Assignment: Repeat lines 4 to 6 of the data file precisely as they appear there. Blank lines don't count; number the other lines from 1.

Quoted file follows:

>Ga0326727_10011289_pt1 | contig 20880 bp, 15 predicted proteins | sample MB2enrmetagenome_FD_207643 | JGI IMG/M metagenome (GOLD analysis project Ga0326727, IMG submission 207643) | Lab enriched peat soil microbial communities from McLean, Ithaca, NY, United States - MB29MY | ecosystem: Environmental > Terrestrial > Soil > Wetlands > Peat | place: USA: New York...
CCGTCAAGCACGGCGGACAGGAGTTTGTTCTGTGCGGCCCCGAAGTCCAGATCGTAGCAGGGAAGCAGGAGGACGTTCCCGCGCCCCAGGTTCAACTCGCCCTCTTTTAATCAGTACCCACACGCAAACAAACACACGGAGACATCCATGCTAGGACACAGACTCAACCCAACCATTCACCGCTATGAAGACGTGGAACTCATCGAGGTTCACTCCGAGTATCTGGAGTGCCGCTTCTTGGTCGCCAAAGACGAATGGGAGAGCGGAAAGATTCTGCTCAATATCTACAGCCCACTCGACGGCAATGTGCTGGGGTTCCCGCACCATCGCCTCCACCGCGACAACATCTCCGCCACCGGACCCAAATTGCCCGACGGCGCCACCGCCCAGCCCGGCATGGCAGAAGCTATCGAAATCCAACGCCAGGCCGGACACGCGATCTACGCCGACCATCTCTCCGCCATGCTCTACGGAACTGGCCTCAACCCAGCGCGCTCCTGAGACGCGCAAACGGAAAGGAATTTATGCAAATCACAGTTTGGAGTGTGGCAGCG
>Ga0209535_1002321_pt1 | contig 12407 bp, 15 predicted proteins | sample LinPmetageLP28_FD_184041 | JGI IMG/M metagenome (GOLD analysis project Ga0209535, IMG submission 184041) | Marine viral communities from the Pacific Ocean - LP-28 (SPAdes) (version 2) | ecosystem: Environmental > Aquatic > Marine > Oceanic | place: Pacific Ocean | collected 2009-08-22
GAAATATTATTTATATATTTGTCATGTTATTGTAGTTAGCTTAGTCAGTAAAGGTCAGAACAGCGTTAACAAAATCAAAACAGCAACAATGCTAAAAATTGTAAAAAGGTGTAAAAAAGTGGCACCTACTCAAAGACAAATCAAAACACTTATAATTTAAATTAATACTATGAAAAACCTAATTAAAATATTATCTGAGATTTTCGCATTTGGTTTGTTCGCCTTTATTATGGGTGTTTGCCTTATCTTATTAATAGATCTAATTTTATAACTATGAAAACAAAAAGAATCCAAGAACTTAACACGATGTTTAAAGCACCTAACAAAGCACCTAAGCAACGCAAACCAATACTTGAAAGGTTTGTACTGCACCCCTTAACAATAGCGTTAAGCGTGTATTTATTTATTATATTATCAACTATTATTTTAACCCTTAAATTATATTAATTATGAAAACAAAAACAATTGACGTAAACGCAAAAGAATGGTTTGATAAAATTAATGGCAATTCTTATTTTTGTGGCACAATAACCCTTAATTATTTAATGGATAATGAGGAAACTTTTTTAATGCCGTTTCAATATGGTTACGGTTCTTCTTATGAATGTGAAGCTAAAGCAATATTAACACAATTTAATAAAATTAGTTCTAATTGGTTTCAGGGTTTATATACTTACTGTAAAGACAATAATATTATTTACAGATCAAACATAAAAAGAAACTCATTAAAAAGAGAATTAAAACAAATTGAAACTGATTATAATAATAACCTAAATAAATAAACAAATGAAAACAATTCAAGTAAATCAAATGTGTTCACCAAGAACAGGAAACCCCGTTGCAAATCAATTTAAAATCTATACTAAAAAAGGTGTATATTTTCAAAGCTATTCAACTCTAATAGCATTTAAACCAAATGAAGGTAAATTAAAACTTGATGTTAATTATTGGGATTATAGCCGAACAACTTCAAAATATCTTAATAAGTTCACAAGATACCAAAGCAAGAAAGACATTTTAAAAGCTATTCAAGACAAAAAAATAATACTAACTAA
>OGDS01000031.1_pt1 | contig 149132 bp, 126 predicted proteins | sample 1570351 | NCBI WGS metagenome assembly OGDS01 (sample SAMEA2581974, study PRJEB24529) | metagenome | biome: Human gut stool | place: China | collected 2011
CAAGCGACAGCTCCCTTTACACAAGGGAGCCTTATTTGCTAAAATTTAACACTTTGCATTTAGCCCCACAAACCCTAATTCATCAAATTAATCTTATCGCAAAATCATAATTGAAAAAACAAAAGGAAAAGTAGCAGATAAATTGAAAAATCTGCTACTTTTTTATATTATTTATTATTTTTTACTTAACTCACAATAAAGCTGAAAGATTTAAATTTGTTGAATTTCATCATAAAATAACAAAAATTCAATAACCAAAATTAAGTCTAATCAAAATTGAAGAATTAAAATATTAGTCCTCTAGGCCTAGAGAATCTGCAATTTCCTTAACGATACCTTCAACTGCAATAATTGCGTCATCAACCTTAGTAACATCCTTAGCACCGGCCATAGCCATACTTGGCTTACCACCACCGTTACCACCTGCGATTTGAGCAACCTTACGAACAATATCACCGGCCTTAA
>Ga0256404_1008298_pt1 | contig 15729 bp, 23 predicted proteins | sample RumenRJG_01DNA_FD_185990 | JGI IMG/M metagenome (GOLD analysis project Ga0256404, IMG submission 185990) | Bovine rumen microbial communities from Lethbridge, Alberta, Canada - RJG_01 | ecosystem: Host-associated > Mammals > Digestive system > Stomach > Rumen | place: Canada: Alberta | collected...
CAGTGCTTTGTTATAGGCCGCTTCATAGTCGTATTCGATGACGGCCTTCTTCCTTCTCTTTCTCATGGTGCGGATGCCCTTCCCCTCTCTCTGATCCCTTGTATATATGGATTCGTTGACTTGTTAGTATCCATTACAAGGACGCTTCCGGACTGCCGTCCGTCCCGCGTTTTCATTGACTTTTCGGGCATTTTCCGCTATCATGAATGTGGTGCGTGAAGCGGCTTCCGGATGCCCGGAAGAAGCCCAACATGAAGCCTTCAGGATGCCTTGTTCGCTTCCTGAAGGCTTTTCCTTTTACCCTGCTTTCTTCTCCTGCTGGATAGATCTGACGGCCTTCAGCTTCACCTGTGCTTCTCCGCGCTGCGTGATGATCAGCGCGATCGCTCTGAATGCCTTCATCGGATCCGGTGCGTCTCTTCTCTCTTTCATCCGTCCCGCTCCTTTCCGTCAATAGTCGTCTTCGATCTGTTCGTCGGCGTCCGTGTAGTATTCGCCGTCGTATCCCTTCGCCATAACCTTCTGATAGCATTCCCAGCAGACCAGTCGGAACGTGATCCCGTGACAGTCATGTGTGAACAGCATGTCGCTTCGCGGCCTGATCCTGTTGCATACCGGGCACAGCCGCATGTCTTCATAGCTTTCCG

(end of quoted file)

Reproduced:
GAAATATTATTTATATATTTGTCATGTTATTGTAGTTAGCTTAGTCAGTAAAGGTCAGAACAGCGTTAACAAAATCAAAACAGCAACAATGCTAAAAATTGTAAAAAGGTGTAAAAAAGTGGCACCTACTCAAAGACAAATCAAAACACTTATAATTTAAATTAATACTATGAAAAACCTAATTAAAATATTATCTGAGATTTTCGCATTTGGTTTGTTCGCCTTTATTATGGGTGTTTGCCTTATCTTATTAATAGATCTAATTTTATAACTATGAAAACAAAAAGAATCCAAGAACTTAACACGATGTTTAAAGCACCTAACAAAGCACCTAAGCAACGCAAACCAATACTTGAAAGGTTTGTACTGCACCCCTTAACAATAGCGTTAAGCGTGTATTTATTTATTATATTATCAACTATTATTTTAACCCTTAAATTATATTAATTATGAAAACAAAAACAATTGACGTAAACGCAAAAGAATGGTTTGATAAAATTAATGGCAATTCTTATTTTTGTGGCACAATAACCCTTAATTATTTAATGGATAATGAGGAAACTTTTTTAATGCCGTTTCAATATGGTTACGGTTCTTCTTATGAATGTGAAGCTAAAGCAATATTAACACAATTTAATAAAATTAGTTCTAATTGGTTTCAGGGTTTATATACTTACTGTAAAGACAATAATATTATTTACAGATCAAACATAAAAAGAAACTCATTAAAAAGAGAATTAAAACAAATTGAAACTGATTATAATAATAACCTAAATAAATAAACAAATGAAAACAATTCAAGTAAATCAAATGTGTTCACCAAGAACAGGAAACCCCGTTGCAAATCAATTTAAAATCTATACTAAAAAAGGTGTATATTTTCAAAGCTATTCAACTCTAATAGCATTTAAACCAAATGAAGGTAAATTAAAACTTGATGTTAATTATTGGGATTATAGCCGAACAACTTCAAAATATCTTAATAAGTTCACAAGATACCAAAGCAAGAAAGACATTTTAAAAGCTATTCAAGACAAAAAAATAATACTAACTAA
>OGDS01000031.1_pt1 | contig 149132 bp, 126 predicted proteins | sample 1570351 | NCBI WGS metagenome assembly OGDS01 (sample SAMEA2581974, study PRJEB24529) | metagenome | biome: Human gut stool | place: China | collected 2011
CAAGCGACAGCTCCCTTTACACAAGGGAGCCTTATTTGCTAAAATTTAACACTTTGCATTTAGCCCCACAAACCCTAATTCATCAAATTAATCTTATCGCAAAATCATAATTGAAAAAACAAAAGGAAAAGTAGCAGATAAATTGAAAAATCTGCTACTTTTTTATATTATTTATTATTTTTTACTTAACTCACAATAAAGCTGAAAGATTTAAATTTGTTGAATTTCATCATAAAATAACAAAAATTCAATAACCAAAATTAAGTCTAATCAAAATTGAAGAATTAAAATATTAGTCCTCTAGGCCTAGAGAATCTGCAATTTCCTTAACGATACCTTCAACTGCAATAATTGCGTCATCAACCTTAGTAACATCCTTAGCACCGGCCATAGCCATACTTGGCTTACCACCACCGTTACCACCTGCGATTTGAGCAACCTTACGAACAATATCACCGGCCTTAA